Emerging technologies are technologies that are perceived as capable of changing the status quo. These are technologies that are characterized by radical novelty, a relatively fast growth, a certain degree of coherence, persisting over time, and with the potential to exert a considerable impact on the socio-economic domain(s) which is observed in terms of the composition of actors, institutions and patterns of interactions among those, along with the associated knowledge production processes.
One of the main aspect of technology to be identified as emergent is its fast adoption, within a very short and generally recent period of time. However, the technology itself doesn’t necessarily have to be new. This can encompass older technologies that are still controversial and relatively undeveloped in potential. Sometimes these old technology gain momentum due to technological development or a paradigm shift into the thinking of both industrials and individuals.
The newly enacted law mandates that RURA regulates ICT, however, the ICT landscape is extremely evolving, the lifecycle of products is mere days, instead of years. With this high velocity of innovation, it becomes challenging for regulators to adapt, even to know what technologies are coming on the market, with potential destructive power. In this regards, RURA has taken a lead, in getting over the market, identifying emerging technologies and trying to craft regulatory frameworks before these technologies become mainstream.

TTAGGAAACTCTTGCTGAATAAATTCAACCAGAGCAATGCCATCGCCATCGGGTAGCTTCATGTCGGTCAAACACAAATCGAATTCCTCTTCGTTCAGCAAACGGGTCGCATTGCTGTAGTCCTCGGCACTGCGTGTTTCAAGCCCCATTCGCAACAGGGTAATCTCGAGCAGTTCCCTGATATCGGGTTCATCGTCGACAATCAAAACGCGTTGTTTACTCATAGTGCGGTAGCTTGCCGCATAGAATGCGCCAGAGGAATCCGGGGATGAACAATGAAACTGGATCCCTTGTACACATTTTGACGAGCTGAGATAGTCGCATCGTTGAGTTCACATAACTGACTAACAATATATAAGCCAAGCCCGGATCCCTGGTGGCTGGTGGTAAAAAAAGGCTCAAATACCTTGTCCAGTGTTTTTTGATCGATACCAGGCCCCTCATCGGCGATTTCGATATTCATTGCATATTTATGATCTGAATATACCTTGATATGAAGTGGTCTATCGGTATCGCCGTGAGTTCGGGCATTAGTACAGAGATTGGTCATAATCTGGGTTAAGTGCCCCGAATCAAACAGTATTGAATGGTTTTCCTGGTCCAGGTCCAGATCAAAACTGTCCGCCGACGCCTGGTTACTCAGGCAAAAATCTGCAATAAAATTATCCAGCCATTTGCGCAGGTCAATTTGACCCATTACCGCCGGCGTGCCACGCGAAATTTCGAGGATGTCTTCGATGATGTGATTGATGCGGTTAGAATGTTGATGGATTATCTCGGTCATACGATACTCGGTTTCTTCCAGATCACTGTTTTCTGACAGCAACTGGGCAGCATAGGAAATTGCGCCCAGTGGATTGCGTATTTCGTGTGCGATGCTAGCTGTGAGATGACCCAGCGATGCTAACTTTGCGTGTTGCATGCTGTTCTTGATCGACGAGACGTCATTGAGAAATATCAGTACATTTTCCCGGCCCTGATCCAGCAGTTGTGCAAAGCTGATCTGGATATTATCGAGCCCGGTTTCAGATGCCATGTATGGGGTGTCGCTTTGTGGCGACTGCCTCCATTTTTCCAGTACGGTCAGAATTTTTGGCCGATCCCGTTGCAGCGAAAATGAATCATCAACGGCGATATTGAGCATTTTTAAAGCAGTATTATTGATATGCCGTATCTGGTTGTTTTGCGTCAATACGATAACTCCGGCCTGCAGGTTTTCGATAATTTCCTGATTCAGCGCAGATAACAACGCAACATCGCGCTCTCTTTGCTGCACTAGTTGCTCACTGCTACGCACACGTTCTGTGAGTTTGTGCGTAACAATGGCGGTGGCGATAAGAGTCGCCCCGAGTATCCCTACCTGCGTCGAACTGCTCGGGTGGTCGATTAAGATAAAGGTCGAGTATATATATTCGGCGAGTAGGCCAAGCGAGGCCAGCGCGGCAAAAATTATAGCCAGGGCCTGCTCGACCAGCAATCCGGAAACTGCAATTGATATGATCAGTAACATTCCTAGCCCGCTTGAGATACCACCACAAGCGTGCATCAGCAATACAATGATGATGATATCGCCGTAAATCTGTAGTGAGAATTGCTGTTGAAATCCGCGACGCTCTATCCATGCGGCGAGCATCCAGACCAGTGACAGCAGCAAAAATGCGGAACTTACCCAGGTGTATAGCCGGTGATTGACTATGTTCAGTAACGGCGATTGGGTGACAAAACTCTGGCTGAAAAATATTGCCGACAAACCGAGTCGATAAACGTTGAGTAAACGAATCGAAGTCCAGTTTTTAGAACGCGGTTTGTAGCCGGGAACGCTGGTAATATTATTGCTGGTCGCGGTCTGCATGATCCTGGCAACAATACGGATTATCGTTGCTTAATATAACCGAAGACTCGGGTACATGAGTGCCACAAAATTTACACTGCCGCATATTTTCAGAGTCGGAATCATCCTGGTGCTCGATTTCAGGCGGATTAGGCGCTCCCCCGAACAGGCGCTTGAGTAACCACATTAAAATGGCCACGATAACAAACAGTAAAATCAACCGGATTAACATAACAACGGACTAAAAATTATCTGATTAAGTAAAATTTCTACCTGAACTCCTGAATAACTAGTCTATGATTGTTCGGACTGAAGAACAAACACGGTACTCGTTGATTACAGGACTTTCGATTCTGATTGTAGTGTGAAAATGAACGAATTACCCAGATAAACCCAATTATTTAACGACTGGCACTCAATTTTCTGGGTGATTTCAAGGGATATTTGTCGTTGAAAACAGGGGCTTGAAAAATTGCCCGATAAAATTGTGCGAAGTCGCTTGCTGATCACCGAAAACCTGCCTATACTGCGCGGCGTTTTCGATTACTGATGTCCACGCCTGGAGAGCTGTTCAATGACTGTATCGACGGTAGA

The early stages of an emerging technology’s development present a unique opportunity to shape its future. But, it is an opportunity that does not remain open forever. Interests, investment, and opinion can quickly begin to vest around certain regulatory and governance expectations. It is important to put an appropriate governance system in place early in a technology’s developmental stages, and before the commitment to the status quo becomes too great.